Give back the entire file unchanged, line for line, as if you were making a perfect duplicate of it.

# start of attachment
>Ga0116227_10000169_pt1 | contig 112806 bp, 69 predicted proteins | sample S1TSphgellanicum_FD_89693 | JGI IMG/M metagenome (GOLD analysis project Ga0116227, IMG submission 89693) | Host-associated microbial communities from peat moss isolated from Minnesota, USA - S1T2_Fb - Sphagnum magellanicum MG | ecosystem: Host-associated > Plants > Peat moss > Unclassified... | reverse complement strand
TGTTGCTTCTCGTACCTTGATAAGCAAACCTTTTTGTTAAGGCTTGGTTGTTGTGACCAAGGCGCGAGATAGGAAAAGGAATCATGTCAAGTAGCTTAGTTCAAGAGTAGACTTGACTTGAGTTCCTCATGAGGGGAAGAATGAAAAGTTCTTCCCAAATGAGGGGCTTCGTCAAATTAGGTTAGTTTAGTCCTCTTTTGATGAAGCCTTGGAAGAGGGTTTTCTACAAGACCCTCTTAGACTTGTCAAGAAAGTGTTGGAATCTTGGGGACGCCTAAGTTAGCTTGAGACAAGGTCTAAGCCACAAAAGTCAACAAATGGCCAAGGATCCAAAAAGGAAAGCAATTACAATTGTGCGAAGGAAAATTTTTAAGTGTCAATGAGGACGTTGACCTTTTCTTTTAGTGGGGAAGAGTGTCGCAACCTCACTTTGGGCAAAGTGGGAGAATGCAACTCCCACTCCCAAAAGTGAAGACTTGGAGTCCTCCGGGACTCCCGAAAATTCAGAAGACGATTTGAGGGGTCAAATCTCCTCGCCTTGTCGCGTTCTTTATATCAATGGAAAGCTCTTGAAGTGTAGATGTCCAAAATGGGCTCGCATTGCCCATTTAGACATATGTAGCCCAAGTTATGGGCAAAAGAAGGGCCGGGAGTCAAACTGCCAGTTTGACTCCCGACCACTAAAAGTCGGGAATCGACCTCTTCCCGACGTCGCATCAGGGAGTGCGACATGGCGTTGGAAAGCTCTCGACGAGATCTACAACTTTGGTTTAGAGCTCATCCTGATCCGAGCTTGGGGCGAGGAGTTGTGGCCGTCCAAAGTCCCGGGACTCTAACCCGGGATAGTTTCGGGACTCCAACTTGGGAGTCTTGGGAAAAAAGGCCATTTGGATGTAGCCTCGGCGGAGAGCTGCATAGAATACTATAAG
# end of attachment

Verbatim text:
>Ga0116227_10000169_pt1 | contig 112806 bp, 69 predicted proteins | sample S1TSphgellanicum_FD_89693 | JGI IMG/M metagenome (GOLD analysis project Ga0116227, IMG submission 89693) | Host-associated microbial communities from peat moss isolated from Minnesota, USA - S1T2_Fb - Sphagnum magellanicum MG | ecosystem: Host-associated > Plants > Peat moss > Unclassified... | reverse complement strand
TGTTGCTTCTCGTACCTTGATAAGCAAACCTTTTTGTTAAGGCTTGGTTGTTGTGACCAAGGCGCGAGATAGGAAAAGGAATCATGTCAAGTAGCTTAGTTCAAGAGTAGACTTGACTTGAGTTCCTCATGAGGGGAAGAATGAAAAGTTCTTCCCAAATGAGGGGCTTCGTCAAATTAGGTTAGTTTAGTCCTCTTTTGATGAAGCCTTGGAAGAGGGTTTTCTACAAGACCCTCTTAGACTTGTCAAGAAAGTGTTGGAATCTTGGGGACGCCTAAGTTAGCTTGAGACAAGGTCTAAGCCACAAAAGTCAACAAATGGCCAAGGATCCAAAAAGGAAAGCAATTACAATTGTGCGAAGGAAAATTTTTAAGTGTCAATGAGGACGTTGACCTTTTCTTTTAGTGGGGAAGAGTGTCGCAACCTCACTTTGGGCAAAGTGGGAGAATGCAACTCCCACTCCCAAAAGTGAAGACTTGGAGTCCTCCGGGACTCCCGAAAATTCAGAAGACGATTTGAGGGGTCAAATCTCCTCGCCTTGTCGCGTTCTTTATATCAATGGAAAGCTCTTGAAGTGTAGATGTCCAAAATGGGCTCGCATTGCCCATTTAGACATATGTAGCCCAAGTTATGGGCAAAAGAAGGGCCGGGAGTCAAACTGCCAGTTTGACTCCCGACCACTAAAAGTCGGGAATCGACCTCTTCCCGACGTCGCATCAGGGAGTGCGACATGGCGTTGGAAAGCTCTCGACGAGATCTACAACTTTGGTTTAGAGCTCATCCTGATCCGAGCTTGGGGCGAGGAGTTGTGGCCGTCCAAAGTCCCGGGACTCTAACCCGGGATAGTTTCGGGACTCCAACTTGGGAGTCTTGGGAAAAAAGGCCATTTGGATGTAGCCTCGGCGGAGAGCTGCATAGAATACTATAAG